Creatures that are part human and part machine. Sentient alien species. People living on ships and across time itself. The future is full of people. So what does it mean to be a person in the future? How might futuristic societies evolve based upon their surroundings and histories? How can we escape the perils and pitfalls of contemporary social norms in order to create societies that feel completely fresh and new?

Slightly Subversive Fantasy

Format: Panel
15 Feb 2020, Saturday 16:00 – 16:50, Harbor I (Westin)

In the words of Ursula Le Guin, “Resistance and change often begin in art. Very often in our art — the art of words.” Arguably, science fiction and fantasy are at their very hearts genres of subversion, challenging the status quo. Let’s talk about the art of subversion, and how we as artists and readers support and promote social change through the creation of ideas and the power of imagination.

Fantastic Female Villains

Format: Panel
16 Feb 2020, Sunday 12:00 – 12:50, Harbor II (Westin)

Where are the female villains in today’s stories? Although we often speak of female characters, how about strong female villains? Let’s look beyond the popular revenge-seeking rape victim … sometimes women are just plain mean!

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Getting Serious About the Toolbox

by wjw on February 10, 2020

taos-logosmallThere are still places available at Taos Toolbox, master class for writers of science fiction and fantasy, taught this year by Nancy Kress and Walter Jon Williams, with George RR Martin and indiepub guru EM Tippetts.

Taos Toolbox has a proven record of helping writers develop into full-fledged professionals.  If you’re serious about writing for a living, you’ll want to get serious about Toolbox.

Also, the Terran Award, sponsored by George RR Martin, is still available to any writer hailing from a non-English-speaking country.

There’s a hard deadline of 1 April, so get those manuscripts in the mail!

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Miss Shelley Presents

by wjw on February 9, 2020

440px-RothwellMaryShelleyI’ve had an interest in Mary Shelley and her circle for something like ever, an interest that resulted in my novella “Wall, Stone, Craft.” (Which I recommend to you all.)

But I also recommend to you this intriguing Kickstarter project, a graphic novel series called Mary Shelley Presents.

Each of the four volumes will feature Mary Shelley and her monster introducing a horror story by a Victorian woman writer, a writer celebrated in her time but (mostly) forgotten now.

The adaptations will be by multiple Bram Stoker-winning author Nancy Holder, with covers by Bobby Breed, Gwyn Tavares, Leonie O’Moore and Anna Giovannini, and interior art by Amelia Woo.

The adapted stories were originally by Elizabeth Gaskell, Margaret Strickland, Edith Nesbit, and Amanda Edwards.  (Ms. Edwards is completely new to me, and seems so obscure now that I can find nothing about her.)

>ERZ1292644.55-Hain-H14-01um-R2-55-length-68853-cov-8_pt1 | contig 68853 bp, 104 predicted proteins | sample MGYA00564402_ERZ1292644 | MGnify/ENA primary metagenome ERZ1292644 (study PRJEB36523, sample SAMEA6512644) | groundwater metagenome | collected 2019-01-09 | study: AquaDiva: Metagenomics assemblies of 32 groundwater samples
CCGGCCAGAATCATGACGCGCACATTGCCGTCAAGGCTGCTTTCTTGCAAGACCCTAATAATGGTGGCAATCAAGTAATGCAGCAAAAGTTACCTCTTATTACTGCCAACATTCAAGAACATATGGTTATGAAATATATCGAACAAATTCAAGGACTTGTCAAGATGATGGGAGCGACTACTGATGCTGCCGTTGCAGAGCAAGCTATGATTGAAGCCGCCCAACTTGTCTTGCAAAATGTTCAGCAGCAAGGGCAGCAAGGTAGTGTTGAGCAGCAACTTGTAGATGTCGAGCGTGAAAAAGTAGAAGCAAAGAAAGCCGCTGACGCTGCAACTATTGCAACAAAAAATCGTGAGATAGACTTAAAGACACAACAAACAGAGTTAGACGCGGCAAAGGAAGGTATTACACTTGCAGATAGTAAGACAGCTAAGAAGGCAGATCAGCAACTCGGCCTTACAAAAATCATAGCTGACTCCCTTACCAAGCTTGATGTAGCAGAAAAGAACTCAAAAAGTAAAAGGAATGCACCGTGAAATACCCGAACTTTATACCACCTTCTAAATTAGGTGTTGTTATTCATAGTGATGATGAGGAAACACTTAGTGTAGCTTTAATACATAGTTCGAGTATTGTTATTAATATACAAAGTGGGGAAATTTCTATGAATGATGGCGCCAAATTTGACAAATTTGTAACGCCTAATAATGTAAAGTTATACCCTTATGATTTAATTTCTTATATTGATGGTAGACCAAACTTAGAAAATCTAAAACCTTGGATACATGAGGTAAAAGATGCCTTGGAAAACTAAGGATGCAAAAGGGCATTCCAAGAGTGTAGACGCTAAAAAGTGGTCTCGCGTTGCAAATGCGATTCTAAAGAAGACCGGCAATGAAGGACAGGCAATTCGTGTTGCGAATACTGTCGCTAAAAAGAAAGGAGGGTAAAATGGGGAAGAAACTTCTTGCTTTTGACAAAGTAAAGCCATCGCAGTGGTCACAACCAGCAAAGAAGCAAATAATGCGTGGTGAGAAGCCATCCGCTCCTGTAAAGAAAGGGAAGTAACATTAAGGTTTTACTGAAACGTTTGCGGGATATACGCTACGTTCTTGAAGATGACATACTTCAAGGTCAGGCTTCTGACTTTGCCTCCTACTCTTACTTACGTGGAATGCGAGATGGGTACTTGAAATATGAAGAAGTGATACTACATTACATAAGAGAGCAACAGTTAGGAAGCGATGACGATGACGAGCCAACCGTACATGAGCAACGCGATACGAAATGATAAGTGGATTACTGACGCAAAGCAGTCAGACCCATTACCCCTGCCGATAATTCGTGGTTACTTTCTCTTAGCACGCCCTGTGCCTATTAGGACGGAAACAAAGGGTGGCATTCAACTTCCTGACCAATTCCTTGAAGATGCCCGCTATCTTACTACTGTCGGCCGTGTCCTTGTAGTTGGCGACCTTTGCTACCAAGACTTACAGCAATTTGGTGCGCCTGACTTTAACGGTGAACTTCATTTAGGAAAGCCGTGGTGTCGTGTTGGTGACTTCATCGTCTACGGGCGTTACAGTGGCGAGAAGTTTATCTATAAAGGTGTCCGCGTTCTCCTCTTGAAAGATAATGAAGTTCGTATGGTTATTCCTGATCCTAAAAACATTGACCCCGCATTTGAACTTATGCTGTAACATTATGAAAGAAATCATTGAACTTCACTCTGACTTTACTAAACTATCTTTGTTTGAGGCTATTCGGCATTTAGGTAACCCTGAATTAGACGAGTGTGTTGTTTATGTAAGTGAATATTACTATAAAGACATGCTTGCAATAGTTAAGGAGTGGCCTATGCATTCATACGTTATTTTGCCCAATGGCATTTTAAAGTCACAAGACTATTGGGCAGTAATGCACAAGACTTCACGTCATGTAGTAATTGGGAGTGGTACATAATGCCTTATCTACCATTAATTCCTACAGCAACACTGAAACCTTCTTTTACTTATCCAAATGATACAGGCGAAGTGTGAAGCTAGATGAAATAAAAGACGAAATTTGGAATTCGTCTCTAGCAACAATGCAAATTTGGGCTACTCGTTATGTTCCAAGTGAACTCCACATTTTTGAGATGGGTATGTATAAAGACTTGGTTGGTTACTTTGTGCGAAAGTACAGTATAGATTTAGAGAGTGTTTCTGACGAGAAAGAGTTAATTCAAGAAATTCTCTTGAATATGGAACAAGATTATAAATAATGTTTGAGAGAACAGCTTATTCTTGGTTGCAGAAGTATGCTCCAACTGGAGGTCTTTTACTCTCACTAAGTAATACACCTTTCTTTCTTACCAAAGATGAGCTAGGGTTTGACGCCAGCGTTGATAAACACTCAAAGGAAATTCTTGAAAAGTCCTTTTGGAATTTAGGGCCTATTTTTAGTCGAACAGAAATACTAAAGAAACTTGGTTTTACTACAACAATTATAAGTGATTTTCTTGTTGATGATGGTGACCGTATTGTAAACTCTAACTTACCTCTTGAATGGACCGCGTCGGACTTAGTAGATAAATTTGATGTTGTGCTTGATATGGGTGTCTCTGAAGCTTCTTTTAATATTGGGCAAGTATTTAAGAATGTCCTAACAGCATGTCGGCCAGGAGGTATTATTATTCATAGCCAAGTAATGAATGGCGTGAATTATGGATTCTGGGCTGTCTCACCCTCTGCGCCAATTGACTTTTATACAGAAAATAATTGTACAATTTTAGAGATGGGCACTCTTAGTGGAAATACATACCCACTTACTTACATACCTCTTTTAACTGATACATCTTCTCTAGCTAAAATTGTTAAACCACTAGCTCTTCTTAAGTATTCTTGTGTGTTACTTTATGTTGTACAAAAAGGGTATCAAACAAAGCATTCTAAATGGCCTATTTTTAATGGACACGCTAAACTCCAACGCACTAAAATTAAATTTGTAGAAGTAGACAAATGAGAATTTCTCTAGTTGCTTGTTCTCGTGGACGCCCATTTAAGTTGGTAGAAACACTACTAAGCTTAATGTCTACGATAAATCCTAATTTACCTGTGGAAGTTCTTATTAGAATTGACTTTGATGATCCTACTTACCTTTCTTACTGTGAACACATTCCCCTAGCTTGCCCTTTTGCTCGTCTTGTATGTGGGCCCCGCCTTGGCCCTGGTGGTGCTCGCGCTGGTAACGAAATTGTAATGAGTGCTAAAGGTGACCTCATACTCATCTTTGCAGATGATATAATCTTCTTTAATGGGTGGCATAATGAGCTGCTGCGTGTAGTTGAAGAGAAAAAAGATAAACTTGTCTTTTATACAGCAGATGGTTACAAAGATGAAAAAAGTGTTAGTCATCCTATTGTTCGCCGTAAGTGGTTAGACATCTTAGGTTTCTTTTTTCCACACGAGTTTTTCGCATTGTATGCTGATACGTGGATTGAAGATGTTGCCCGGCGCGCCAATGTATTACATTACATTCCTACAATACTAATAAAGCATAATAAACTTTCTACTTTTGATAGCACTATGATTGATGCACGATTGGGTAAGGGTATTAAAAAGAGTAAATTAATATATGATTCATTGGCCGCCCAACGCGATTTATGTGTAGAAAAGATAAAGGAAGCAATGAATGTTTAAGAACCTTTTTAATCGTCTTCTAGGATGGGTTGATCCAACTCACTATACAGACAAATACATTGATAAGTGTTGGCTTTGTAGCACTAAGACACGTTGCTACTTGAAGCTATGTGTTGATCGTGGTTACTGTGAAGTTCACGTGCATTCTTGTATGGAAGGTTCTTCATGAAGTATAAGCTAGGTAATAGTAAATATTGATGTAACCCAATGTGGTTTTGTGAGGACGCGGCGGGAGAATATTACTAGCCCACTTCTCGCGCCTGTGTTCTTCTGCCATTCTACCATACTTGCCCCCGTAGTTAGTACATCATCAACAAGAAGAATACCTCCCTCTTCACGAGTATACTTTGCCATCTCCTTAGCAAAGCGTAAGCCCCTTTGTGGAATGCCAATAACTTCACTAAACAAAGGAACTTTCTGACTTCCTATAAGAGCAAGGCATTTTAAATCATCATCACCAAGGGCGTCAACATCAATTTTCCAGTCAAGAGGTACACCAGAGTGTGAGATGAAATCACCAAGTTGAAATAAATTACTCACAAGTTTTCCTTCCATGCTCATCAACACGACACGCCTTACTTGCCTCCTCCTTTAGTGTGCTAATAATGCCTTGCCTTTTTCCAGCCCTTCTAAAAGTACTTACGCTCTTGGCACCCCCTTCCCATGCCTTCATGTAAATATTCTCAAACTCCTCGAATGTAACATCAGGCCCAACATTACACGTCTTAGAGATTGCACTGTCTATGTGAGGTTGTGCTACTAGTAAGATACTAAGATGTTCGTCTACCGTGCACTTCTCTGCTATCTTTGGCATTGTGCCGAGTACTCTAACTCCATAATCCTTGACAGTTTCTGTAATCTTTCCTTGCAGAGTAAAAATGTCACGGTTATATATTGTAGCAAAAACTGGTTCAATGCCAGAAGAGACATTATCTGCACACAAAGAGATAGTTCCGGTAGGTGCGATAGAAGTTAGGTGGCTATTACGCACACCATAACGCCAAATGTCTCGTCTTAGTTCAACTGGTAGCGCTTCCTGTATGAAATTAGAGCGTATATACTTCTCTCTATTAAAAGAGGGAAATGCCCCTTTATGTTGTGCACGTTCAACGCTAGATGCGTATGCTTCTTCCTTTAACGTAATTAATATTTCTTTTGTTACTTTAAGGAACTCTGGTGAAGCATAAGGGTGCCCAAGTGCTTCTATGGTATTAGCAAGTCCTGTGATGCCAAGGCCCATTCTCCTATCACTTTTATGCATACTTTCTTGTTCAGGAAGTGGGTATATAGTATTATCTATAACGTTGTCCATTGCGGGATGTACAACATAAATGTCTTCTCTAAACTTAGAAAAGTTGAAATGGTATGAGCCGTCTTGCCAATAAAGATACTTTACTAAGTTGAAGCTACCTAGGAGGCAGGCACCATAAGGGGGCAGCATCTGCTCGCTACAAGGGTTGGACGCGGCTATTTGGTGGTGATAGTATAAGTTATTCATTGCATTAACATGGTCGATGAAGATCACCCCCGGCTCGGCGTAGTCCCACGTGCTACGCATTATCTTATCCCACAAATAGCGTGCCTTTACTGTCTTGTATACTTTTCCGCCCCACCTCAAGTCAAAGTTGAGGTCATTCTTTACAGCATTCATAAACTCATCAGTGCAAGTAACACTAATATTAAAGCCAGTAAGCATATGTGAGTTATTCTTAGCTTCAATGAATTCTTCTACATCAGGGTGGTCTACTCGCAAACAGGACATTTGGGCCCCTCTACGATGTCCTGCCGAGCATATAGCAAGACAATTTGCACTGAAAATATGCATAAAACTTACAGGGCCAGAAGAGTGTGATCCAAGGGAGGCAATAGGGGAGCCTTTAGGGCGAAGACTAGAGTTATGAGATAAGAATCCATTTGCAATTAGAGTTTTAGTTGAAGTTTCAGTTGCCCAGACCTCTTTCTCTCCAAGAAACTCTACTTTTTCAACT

The original prose stories will be printed in the back of each volume.

I like finding out about new writers, even if they’ve been dead for over 100 years.  And I also like rediscovering writers, as I hope myself to be one day rediscovered.

Looks like this one’s worth supporting.

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Feeding

February 7, 2020

Some notes on what I’ve been viewing. The Feed, on Amazon, is about a phone-free future in which practically everyone has social media implanted in their heads.  Not only are they online all the time, but the Feed records their lives continually on “mundles” (which I’m guessing is a portmanteau of “memory bundles”) so that […]

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Reviews Too Late: Witcher

February 2, 2020

This is probably the most gratuitous review ever, because if you gave a damn about Witcher you’ve already seen it and formed your own opinion.  Probably a lot of you never got past the first episode, which had by far the worst writing of any episode of the series, and made no attempt to clarify […]

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Your Ears, Forever Feasting

January 31, 2020

Much though I hope you’ll all go out and buy audio books of Quillifer the Knight, I feel I should remind you that 2019 was a big year for me, audio book-wise. I can personally recommend the audio versions of Metropolitan and City on Fire, both read by the terrific Emily Woo Zeller.  She’s absolutely great at bringing […]

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P/r/e/o/r/d/e/r Now!

January 25, 2020

The audio book of Quillifer the Knight is no longer available for pre-order, because it’s just plain available! It’s narrated by the wonderful Ralph Lister, who narrated the first book in the series.  Give yourself a treat, and have a listen. (Also, I note that they’ve got my names in the wrong order.  Ignore that. You […]

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Reviews Too Late: 1917

January 25, 2020

I’ve been wanting to see 1917 and various other recent movies, but life has been too hectic to see any entertainment that’s running on a theater’s schedule and not my own.  But today was the first day in ages I haven’t been dashing from Pillar A to Post Z, so I decided to celebrate by […]